When it comes to protecting constituents over protecting the NRA and the gun industry, at least 14 senators – all Republicans -- have lined up with the gun lobby to block any legislation that might make it tougher for the wrong people to stock up on AK-47s, Bushmasters and megaclips of ammo. Despite polls consistently showing overwhelming majorities of Americans – including Republicans and gun owners – want effective background checks and other measures, their loyalty lies elsewhere.
Sen. Mitch McConnell (R-KY), the GOP's top gun in the Senate, has announced he and 13 fellow Republicans plan to mount a filibuster to prevent the Senate from voting on any gun safety legislation. Already at least half a dozen of his GOP colleagues have said they will vote to end any filibuster, but even if the McConnell filibuster is broken, as seems likely now, anything passed by the Senate is expected to get watered down in an effort to win votes from Red State senators who fear attacks from gun enthusiasts.
One of the NRA's top targets is New York Mayor Mike Bloomberg, who is funding a $12 million campaign to pass gun safety legislation. We're already hearing attacks on East Coast liberals who want to confiscate our guns and NRA is attacking the mayor as the "New York City Nanny."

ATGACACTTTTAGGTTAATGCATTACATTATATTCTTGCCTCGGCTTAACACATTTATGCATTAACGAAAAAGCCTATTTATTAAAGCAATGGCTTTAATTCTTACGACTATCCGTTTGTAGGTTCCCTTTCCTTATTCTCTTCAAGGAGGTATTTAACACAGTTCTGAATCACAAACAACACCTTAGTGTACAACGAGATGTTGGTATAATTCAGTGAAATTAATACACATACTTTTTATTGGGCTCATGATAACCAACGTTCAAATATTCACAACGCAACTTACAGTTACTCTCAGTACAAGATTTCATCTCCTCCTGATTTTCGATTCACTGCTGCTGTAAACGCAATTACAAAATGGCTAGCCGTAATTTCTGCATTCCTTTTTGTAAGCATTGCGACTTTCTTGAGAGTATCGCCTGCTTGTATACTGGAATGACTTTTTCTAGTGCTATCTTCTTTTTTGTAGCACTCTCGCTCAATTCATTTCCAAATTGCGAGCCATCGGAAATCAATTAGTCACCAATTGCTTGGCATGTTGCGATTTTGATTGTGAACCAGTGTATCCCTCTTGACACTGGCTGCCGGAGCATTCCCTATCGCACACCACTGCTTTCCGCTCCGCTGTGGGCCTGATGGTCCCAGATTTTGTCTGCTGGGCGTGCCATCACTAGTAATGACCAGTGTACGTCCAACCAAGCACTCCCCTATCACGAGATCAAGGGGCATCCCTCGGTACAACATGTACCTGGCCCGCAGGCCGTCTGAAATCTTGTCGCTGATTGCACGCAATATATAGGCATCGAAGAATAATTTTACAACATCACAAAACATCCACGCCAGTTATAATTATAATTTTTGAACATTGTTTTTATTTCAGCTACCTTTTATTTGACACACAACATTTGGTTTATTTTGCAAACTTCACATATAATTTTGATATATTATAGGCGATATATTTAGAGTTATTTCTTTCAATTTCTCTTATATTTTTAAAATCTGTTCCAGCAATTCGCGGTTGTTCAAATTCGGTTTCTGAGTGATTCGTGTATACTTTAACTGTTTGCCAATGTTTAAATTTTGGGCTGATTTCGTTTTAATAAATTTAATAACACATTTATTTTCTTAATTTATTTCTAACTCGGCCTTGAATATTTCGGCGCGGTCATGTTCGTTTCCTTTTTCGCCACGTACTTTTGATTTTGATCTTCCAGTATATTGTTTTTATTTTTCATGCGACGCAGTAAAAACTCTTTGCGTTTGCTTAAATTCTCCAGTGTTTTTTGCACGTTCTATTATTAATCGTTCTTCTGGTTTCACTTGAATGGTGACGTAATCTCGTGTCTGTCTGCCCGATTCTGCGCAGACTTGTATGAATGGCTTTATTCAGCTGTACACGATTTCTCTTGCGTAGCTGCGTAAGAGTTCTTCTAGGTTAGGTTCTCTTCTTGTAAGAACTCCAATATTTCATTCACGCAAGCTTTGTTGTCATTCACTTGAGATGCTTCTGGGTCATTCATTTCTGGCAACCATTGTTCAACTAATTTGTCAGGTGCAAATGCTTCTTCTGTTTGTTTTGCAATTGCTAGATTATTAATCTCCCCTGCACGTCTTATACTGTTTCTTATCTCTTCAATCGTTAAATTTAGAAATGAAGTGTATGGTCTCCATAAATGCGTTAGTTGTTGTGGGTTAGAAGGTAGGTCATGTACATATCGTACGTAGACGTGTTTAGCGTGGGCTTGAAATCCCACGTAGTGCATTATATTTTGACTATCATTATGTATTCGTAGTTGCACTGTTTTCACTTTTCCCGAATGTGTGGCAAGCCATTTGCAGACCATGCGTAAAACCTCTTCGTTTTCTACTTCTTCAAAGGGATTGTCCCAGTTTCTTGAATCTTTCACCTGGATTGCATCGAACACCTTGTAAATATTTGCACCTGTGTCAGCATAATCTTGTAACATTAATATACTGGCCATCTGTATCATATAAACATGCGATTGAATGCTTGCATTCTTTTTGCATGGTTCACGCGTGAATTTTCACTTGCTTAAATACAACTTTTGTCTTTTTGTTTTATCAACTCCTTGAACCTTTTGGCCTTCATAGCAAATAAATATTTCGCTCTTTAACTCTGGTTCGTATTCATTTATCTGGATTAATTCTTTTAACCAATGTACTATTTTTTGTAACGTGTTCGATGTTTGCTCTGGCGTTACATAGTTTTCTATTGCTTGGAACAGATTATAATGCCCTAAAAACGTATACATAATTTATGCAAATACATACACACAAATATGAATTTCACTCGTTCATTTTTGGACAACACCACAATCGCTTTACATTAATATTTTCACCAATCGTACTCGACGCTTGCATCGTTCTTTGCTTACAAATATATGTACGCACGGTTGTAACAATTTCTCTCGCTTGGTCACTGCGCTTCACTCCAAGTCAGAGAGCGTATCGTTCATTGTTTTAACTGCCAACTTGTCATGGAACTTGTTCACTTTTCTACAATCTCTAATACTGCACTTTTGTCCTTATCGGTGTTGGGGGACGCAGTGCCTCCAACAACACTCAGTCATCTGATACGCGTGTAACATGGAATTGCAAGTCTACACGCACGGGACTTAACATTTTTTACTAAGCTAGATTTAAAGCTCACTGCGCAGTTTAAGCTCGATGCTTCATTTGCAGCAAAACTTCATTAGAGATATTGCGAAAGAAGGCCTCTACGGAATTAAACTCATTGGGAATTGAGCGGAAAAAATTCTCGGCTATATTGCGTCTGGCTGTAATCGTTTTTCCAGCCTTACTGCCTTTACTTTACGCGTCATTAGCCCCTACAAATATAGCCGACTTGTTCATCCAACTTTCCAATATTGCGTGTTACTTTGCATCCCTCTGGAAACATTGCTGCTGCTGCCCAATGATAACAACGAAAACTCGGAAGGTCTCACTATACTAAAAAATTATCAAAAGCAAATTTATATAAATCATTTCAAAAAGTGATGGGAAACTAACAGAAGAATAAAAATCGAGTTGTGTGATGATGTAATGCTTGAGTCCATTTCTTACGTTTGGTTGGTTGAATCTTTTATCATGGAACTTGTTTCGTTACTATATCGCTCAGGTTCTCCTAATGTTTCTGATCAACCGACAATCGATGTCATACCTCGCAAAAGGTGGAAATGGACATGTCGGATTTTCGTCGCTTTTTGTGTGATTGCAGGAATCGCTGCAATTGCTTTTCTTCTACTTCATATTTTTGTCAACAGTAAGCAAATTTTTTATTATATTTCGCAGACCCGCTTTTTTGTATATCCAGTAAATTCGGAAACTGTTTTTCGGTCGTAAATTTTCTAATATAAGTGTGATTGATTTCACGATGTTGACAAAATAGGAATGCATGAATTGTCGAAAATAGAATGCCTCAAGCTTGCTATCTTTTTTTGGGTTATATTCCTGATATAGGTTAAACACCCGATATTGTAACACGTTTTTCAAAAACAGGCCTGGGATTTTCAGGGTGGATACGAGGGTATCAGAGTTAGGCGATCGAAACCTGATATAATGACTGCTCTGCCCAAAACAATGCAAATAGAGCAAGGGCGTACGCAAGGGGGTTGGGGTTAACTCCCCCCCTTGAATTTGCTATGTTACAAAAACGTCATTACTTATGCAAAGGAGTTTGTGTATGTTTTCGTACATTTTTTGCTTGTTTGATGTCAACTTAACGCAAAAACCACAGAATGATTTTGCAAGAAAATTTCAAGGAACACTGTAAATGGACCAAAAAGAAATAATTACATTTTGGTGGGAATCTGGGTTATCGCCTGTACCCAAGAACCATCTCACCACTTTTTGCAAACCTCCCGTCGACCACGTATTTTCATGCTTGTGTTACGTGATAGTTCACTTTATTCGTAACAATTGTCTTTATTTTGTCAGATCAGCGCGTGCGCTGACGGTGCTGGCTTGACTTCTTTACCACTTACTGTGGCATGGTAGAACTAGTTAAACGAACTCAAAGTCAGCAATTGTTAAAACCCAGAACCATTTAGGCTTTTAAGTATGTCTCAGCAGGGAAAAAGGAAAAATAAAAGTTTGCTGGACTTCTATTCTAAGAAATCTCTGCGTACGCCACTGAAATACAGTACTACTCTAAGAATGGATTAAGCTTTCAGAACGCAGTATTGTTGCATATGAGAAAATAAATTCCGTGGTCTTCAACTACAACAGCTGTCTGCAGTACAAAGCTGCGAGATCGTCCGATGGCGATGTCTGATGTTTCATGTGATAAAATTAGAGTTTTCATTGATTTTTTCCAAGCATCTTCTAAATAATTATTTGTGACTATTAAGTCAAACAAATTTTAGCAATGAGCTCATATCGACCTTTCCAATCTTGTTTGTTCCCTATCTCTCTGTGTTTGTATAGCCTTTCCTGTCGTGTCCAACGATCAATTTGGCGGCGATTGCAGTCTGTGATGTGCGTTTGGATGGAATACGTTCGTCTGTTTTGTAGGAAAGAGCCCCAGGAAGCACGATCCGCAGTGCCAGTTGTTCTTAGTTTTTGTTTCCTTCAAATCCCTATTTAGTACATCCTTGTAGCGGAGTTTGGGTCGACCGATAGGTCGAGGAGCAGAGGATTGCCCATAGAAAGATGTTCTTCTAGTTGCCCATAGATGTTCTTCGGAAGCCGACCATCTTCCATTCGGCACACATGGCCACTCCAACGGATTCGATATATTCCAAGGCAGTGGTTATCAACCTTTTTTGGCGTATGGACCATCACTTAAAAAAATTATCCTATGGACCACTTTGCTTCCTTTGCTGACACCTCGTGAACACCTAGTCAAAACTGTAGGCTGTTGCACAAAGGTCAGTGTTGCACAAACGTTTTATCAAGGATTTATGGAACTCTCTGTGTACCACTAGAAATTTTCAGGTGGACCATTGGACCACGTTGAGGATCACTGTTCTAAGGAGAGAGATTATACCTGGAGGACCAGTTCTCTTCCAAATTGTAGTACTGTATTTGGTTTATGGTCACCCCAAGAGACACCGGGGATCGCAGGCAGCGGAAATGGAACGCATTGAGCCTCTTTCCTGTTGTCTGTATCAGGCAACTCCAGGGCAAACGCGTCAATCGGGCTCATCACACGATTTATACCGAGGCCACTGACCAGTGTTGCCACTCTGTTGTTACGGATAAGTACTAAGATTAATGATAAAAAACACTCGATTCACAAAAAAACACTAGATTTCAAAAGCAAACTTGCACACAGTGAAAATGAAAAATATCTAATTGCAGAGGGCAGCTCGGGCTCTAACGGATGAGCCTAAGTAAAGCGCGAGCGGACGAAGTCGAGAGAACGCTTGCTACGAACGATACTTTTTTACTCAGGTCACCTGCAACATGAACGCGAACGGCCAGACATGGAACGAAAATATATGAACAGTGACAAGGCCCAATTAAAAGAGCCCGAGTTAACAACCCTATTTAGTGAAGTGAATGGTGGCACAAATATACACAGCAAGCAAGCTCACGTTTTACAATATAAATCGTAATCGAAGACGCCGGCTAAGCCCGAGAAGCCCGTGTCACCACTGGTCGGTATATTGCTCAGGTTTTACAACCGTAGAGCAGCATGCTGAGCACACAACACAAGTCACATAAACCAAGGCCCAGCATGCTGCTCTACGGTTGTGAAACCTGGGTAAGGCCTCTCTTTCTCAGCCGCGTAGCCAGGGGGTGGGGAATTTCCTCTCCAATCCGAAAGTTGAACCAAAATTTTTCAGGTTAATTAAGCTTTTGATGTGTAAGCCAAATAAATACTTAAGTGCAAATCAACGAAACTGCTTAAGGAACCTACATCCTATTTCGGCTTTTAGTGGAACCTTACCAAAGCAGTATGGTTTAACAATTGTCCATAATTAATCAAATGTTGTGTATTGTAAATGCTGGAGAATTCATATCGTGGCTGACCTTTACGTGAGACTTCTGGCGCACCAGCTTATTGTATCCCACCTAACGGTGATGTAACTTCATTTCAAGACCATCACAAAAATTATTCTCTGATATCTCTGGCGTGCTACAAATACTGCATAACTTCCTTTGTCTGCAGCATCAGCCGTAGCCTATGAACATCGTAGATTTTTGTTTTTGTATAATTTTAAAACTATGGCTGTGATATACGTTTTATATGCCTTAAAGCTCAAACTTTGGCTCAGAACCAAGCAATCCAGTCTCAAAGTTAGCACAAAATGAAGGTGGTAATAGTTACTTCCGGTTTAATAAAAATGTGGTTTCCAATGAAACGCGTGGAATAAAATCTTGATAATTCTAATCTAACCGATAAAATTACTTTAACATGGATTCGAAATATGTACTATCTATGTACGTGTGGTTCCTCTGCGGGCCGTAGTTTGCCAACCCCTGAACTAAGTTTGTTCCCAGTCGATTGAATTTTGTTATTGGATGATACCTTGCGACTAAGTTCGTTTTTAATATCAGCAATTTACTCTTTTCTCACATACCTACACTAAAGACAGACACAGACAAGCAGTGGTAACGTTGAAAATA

NRA's Wayne LaPierre has called him "insane" and "reckless" and accused him of trying to "buy America" with a $12 million donation to Mayors Against Illegal Guns. That's only about 5 percent of NRA's annual budget, which is reported to be in the neighborhood of a quarter-billion dollars. The group spends magnitudes more than its opponents on campaign contributions and lobbying against gun control, and it receives considerable funding from the U.S. and foreign gun industry.
A bipartisan pair of pro-gun conservative senators, Joe Manchin III (D-W.Va.) and Patrick J. Toomey (R-Pa.), say they've struck a deal on background checks, but it is not clear how many loopholes have really been closed and whether they can get the votes for final passage on something meaningful to deal with the problem.
And whatever passes the Senate is likely to die in the House where the Republican leadership, marching in lockstep with the NRA to prevent any changes, may not even let it come up for a vote. And if it does, the product is likely to be more symbolic than substantive.
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